But petroleum-based diesel fuel was cheap and readily available, so it quickly became the diesel fuel of choice. But in the 1920s, the feed-stock shifted to petroleum distillates refined from crude oil during gasoline production. Petro diesel was considered cheaper and more plentiful than vegetable oil; it was also lighter and less viscous. So, Automakers had to modify engine designs accordingly, and vegetable oil as a fuel source was sidelined for decades. The electric vehicles were well developed in comparison to those powered by gasoline and steam back in the 1890’s. 898 and 1912 were considered the high point of electric vehicles in America. About 86 percent of the cars sold in the U. S. were powered by gasoline; electric and steam each captured about 7-percent of the market, the most in all Electric vehicle history. There are several reasons why gasoline won over electric and steam power. In reality, it was the cheap gasoline-powered car, most notably Henry Ford's Model T and the establishment of an infrastructure to keep them running down the road. There were some advantages and disadvantages to the electric car.
One advantage was that it was considered a novelty and usually only the wealthy could afford in their homes. The disadvantages seemed to outweigh the advantages, they were expensive, range that did not improve to match that of the gasoline car, and relatively low top speed the range between recharges of only 30-50 miles, and in the winter when batteries lost about 40 percent of their capacity. Also the poor roads of the day, frequently no more than cart paths shared with horse-drawn vehicles, turned to mud fields in bad weather. Electric cars, with their heavy batteries, were at a great disadvantage when they had to be pulled out of the mud.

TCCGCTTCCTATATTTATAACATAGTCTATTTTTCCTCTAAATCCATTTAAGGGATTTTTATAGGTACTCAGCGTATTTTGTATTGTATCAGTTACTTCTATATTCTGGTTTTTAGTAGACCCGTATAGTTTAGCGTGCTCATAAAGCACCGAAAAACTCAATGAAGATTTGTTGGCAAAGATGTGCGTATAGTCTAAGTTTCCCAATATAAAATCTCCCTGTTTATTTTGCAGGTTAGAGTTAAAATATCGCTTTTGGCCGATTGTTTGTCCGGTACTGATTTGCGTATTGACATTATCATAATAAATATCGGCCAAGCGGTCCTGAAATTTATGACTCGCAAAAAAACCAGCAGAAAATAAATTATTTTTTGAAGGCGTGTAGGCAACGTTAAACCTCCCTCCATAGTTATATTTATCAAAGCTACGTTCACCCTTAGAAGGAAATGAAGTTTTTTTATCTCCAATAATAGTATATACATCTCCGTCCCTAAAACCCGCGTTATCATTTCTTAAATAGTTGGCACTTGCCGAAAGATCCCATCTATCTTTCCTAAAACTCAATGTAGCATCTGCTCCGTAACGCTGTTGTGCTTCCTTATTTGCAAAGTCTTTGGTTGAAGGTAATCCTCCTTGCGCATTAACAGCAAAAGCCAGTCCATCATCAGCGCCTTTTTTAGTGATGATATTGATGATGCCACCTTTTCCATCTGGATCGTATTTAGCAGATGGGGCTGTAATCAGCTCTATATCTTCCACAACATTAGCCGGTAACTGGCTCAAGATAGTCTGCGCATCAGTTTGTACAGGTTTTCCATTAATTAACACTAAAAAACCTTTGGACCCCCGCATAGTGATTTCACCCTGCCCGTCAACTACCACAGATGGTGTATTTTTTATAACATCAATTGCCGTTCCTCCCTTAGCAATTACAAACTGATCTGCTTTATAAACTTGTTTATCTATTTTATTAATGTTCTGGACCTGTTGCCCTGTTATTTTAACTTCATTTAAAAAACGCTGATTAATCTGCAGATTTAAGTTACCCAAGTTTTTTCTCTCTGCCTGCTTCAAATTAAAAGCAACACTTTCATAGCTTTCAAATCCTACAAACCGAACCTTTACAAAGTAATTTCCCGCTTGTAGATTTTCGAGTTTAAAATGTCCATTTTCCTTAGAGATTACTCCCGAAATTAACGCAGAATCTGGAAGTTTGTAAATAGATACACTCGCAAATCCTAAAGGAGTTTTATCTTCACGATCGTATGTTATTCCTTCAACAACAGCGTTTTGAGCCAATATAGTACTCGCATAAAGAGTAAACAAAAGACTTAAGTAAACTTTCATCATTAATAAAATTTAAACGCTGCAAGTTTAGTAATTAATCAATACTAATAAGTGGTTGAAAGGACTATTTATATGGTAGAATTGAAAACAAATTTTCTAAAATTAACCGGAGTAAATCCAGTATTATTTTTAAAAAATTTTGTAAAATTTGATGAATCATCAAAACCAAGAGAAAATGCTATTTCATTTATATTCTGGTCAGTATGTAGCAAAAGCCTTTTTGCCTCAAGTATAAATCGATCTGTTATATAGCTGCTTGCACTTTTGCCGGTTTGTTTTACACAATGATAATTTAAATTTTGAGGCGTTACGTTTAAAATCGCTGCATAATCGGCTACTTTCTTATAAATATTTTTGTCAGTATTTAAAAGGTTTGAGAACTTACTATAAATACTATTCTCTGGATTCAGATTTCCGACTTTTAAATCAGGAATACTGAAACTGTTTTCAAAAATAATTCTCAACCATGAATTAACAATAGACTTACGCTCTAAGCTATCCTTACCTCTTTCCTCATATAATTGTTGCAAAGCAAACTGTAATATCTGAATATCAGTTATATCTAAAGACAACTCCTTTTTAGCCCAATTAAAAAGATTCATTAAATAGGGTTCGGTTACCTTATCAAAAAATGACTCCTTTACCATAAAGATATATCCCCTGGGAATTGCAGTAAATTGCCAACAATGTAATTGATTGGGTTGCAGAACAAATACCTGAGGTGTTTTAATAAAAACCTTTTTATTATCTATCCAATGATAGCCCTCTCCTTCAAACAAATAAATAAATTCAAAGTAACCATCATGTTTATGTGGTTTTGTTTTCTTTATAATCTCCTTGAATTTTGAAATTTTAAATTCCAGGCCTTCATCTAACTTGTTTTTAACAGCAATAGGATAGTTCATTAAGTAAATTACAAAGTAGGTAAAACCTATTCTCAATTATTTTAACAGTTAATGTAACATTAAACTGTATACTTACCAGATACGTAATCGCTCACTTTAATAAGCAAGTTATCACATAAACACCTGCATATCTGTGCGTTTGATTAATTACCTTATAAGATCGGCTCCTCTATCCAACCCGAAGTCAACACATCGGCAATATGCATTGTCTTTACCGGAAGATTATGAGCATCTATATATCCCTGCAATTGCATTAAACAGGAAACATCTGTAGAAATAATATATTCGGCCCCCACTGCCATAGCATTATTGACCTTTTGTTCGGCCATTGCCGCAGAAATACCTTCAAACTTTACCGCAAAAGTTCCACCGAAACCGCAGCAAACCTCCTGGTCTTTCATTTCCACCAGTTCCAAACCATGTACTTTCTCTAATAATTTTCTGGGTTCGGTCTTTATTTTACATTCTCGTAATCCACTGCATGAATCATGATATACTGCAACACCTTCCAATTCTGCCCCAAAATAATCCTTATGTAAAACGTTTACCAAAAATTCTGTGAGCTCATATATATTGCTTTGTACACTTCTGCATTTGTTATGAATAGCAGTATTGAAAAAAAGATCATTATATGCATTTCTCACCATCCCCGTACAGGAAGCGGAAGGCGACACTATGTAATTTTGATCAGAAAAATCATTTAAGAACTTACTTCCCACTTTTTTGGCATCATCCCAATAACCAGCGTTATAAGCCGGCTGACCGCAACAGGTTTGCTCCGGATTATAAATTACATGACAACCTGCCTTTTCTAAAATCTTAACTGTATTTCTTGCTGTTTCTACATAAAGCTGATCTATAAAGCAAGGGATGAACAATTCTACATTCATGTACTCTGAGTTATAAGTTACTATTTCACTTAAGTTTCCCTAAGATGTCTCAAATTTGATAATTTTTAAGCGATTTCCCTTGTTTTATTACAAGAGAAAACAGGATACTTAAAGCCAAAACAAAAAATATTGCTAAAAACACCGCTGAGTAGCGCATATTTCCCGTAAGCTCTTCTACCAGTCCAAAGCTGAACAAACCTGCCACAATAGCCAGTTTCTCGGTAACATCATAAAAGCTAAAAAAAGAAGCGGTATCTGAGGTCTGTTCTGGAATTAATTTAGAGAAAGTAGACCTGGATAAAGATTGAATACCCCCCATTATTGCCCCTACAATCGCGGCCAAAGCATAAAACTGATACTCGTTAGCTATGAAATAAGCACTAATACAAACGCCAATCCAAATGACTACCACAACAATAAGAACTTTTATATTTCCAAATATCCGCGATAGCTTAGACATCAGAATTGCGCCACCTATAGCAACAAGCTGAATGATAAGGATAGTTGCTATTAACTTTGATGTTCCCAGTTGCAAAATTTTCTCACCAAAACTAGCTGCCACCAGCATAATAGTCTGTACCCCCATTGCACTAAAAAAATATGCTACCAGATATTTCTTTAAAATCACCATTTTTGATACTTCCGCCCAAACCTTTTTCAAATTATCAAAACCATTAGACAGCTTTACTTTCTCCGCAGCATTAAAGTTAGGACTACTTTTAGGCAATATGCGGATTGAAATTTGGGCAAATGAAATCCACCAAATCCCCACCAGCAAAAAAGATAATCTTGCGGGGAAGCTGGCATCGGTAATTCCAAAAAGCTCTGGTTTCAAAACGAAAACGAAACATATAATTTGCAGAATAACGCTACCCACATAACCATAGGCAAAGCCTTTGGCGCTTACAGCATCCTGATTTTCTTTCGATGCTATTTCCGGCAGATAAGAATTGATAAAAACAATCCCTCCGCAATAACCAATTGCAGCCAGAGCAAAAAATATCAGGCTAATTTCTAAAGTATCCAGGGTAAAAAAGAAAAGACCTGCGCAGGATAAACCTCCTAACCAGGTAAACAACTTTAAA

Unlike gasoline cars that could travel virtually anywhere, electrics were pretty much confined to urban areas. Hybrid technology began with one of the first designs by Dr. Porsche; the creator of the Lohner. This car had electric drive motors built into the front wheel hubs with a gas engine driven generator supplying power. For decades much of the world's really big earth-moving equipment has utilized diesel-electric hybrid power trains. Also during this time the Owen-Magnetic was a hybrid with a gasoline engine driving a generator that supplied electricity to an electric transmission.
GM developed the first one, the Electro van in 1966. It didn’t contain any batteries to charge and no petroleum fuel this vehicle demonstrated the feasibility of a propulsion system using electrical power developed by cryogenically stored hydrogen and oxygen combined with potassium hydroxide. For decades the alternative fuel automobile and transition from phase to the next. Throughout history the alternative fuel has only improved over time. Creators like Henry Ford, Rudolf Diesel and Dr. Porsche played a big part in the history of alternative fuel vehicles.